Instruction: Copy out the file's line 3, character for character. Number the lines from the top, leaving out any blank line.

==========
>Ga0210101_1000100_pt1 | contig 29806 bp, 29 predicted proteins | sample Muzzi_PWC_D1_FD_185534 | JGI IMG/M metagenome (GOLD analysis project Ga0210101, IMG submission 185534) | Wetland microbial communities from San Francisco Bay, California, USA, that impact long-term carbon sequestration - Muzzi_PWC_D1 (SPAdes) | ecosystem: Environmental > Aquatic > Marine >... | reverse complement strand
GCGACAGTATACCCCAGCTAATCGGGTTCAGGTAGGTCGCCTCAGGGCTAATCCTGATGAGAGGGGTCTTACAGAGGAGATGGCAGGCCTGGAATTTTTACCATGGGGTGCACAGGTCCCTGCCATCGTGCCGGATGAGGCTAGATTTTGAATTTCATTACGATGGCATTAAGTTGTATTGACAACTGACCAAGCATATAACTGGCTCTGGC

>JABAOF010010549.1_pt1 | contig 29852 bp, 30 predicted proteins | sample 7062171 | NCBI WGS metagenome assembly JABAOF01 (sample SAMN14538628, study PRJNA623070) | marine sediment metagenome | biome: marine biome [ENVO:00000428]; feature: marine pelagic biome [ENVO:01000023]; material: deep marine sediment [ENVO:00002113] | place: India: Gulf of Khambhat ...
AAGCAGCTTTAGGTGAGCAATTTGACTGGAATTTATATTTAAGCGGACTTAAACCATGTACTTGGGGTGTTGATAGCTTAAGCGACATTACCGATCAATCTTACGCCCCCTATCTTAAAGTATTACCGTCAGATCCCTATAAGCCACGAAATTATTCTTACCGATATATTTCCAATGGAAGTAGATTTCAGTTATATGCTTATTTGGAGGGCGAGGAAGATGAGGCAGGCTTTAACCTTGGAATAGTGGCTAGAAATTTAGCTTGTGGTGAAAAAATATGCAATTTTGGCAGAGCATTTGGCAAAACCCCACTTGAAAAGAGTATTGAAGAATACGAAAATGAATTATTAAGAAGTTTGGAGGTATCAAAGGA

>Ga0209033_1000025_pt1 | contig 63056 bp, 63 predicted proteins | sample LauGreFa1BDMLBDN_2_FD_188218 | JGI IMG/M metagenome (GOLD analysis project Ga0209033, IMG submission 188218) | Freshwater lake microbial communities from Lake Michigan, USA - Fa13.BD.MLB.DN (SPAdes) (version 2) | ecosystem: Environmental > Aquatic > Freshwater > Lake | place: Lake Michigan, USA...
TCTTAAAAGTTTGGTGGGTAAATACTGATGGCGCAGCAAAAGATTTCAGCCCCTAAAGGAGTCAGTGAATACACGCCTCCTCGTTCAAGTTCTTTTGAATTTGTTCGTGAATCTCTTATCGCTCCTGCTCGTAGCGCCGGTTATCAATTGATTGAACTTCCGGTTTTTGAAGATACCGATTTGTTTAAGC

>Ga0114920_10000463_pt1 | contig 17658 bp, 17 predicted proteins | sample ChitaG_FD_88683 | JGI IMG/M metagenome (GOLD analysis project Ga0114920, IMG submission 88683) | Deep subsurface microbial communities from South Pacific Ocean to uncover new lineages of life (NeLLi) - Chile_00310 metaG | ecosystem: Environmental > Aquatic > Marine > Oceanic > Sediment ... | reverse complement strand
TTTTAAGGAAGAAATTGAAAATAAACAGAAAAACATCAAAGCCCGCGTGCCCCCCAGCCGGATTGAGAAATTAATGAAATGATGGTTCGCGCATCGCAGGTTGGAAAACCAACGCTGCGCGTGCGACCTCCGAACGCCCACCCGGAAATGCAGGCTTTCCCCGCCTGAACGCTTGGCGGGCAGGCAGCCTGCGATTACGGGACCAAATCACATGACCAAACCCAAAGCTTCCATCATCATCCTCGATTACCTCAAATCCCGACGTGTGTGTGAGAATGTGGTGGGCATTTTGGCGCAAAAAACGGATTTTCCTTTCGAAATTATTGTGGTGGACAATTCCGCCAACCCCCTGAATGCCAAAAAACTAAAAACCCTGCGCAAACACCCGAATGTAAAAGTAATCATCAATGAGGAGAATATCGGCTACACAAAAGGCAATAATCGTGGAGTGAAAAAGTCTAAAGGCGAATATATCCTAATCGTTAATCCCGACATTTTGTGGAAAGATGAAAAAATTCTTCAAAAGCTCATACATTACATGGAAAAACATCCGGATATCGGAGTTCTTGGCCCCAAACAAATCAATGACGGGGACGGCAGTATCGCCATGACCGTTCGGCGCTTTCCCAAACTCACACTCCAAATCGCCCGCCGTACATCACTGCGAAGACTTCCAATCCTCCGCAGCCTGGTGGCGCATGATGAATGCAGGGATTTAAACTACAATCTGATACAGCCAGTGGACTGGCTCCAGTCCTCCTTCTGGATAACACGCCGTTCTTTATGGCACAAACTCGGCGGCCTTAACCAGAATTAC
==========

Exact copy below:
>JABAOF010010549.1_pt1 | contig 29852 bp, 30 predicted proteins | sample 7062171 | NCBI WGS metagenome assembly JABAOF01 (sample SAMN14538628, study PRJNA623070) | marine sediment metagenome | biome: marine biome [ENVO:00000428]; feature: marine pelagic biome [ENVO:01000023]; material: deep marine sediment [ENVO:00002113] | place: India: Gulf of Khambhat ...